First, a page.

Nikkei Shimbun, Hayashi: Japan, the United States, and the Republic of Korea (ROK) are currently cooperating with the position of seeking denuclearization by North Korea. Do you believe the annulment of the INF Treaty will affect the North Korean issue?
Minister Kono: Regardless of the INF Treaty, North Korea’s development of nuclear weapons and missiles is in violation of the UN Security Council Resolutions. We will continue to request North Korea to swiftly denuclearize and abolish its missiles of all ranges, regardless of the INF Treaty.
Yomiuri Shimbun, Yanada: You initially stated that it is extremely regrettable that it is a situation in which the United States cannot avoid making this decision. Is it your recognition that this situation was caused by the issue of Russia’s original approach to its nuclear weapons?
Minister Kono: Japan is in no situation to comment on the Russian side, but at least, it is extremely regrettable that the United States has some reason that has led it to withdraw from the INF Treaty. The INF Treaty has played a major role in nuclear disarmament and arms control. We would like the United States and Russia to first precisely confirm whether there have been any misunderstandings between them, and then hold firm discussions. Japan will also hold firm discussions on this issue with the United States and exchange information.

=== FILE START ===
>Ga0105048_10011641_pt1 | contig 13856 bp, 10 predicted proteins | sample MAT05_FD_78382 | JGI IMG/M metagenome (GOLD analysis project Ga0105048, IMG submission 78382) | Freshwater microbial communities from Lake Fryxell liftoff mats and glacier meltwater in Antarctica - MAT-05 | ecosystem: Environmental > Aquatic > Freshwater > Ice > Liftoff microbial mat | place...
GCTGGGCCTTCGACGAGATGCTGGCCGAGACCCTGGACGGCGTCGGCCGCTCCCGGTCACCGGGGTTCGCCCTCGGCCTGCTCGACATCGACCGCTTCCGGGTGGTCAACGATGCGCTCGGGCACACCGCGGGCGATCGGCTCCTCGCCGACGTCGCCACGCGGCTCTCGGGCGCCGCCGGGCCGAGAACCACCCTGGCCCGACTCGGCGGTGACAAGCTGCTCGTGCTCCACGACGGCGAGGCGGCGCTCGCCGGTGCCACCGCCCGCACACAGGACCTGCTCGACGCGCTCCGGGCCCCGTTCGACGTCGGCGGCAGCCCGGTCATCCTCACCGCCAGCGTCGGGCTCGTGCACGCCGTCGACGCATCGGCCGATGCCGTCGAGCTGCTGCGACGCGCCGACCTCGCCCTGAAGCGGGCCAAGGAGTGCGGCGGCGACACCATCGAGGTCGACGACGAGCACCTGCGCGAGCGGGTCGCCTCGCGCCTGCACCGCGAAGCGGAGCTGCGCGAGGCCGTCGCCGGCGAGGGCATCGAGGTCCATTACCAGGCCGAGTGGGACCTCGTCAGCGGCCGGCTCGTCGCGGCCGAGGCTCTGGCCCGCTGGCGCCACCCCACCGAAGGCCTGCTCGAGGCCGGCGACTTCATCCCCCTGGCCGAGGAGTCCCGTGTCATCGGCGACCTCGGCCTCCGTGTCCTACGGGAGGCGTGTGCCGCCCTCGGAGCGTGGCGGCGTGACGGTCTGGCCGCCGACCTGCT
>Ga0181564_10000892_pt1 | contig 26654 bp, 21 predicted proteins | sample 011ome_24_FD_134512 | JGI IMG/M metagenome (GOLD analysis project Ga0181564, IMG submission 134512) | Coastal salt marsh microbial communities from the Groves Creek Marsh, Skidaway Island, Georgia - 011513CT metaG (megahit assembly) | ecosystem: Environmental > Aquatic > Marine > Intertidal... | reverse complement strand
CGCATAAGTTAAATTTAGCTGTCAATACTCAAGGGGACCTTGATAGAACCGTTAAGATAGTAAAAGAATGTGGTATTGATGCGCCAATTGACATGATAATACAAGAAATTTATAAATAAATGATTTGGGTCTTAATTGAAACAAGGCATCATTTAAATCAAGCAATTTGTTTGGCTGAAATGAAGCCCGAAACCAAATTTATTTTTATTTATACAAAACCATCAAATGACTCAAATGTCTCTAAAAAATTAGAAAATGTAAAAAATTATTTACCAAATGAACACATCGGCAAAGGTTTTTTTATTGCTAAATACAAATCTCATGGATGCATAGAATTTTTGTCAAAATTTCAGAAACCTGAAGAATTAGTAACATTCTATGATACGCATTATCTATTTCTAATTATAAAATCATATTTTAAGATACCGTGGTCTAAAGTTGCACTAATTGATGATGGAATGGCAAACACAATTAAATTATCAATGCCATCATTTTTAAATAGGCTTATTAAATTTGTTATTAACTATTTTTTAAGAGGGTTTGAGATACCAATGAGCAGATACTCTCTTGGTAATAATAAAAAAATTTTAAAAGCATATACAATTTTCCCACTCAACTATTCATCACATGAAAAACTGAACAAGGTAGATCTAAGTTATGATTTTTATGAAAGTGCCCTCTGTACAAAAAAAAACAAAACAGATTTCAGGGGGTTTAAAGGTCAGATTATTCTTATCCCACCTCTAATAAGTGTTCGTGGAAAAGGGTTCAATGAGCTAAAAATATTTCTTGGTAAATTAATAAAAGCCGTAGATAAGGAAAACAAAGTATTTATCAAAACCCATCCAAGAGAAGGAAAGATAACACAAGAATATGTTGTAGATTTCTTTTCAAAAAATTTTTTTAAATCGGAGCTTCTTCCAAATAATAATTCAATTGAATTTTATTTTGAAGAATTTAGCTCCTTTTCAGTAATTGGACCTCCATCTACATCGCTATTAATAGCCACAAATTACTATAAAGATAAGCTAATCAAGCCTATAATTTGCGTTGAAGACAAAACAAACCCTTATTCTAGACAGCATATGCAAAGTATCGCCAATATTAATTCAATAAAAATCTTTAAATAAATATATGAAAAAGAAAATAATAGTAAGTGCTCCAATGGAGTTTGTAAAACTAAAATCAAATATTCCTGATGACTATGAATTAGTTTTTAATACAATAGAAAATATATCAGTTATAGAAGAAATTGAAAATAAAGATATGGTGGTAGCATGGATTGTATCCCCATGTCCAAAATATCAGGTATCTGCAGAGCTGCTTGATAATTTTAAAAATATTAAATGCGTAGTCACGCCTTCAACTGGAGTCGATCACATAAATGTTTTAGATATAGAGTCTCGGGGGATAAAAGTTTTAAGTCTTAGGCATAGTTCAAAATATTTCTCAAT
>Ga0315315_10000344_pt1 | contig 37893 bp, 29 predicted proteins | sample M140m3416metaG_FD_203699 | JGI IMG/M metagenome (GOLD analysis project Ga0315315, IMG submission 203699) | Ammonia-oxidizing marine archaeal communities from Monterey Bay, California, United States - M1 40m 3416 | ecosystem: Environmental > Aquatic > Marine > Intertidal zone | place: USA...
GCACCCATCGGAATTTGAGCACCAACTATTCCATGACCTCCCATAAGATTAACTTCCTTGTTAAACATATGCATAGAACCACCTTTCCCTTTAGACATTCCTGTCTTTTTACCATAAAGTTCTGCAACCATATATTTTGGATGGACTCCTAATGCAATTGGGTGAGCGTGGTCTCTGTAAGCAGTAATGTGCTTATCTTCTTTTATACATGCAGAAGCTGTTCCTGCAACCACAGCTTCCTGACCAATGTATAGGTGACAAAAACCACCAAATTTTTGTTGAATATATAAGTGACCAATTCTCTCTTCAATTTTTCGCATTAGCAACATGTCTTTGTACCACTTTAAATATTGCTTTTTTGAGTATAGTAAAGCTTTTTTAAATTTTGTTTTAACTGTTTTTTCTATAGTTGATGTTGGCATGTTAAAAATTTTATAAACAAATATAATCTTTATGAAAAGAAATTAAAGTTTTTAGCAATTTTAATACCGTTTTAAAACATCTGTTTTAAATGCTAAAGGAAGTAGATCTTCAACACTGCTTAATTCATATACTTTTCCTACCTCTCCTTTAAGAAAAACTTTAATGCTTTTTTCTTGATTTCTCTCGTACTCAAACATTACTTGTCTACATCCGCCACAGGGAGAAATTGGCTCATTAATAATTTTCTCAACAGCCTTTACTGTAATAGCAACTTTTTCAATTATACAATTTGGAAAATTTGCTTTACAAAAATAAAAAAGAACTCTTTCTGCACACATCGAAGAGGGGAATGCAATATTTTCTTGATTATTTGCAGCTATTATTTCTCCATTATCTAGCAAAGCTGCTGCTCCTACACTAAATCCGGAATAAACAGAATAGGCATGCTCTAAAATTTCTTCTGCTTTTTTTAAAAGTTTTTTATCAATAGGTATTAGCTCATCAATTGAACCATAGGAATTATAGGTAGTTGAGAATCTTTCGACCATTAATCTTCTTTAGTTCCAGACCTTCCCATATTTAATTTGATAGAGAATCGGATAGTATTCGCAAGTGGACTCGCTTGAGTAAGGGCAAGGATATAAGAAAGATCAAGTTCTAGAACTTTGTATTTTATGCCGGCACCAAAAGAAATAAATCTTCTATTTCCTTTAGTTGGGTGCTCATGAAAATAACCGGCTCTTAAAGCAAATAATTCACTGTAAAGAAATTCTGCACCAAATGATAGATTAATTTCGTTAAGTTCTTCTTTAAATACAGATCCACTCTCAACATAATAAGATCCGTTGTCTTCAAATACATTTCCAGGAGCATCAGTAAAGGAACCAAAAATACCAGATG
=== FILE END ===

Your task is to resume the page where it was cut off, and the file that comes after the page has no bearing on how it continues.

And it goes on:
Asahi Shimbun, Kiyomiya: You said that you want to hold discussions with the United States side, but is it not your position to seek the return of the United States to the INF Treaty? Also, the United States viewed it as an issue that China was not a participant in the Treaty and was conducting nuclear development, so could you please tell us your reaction to that point?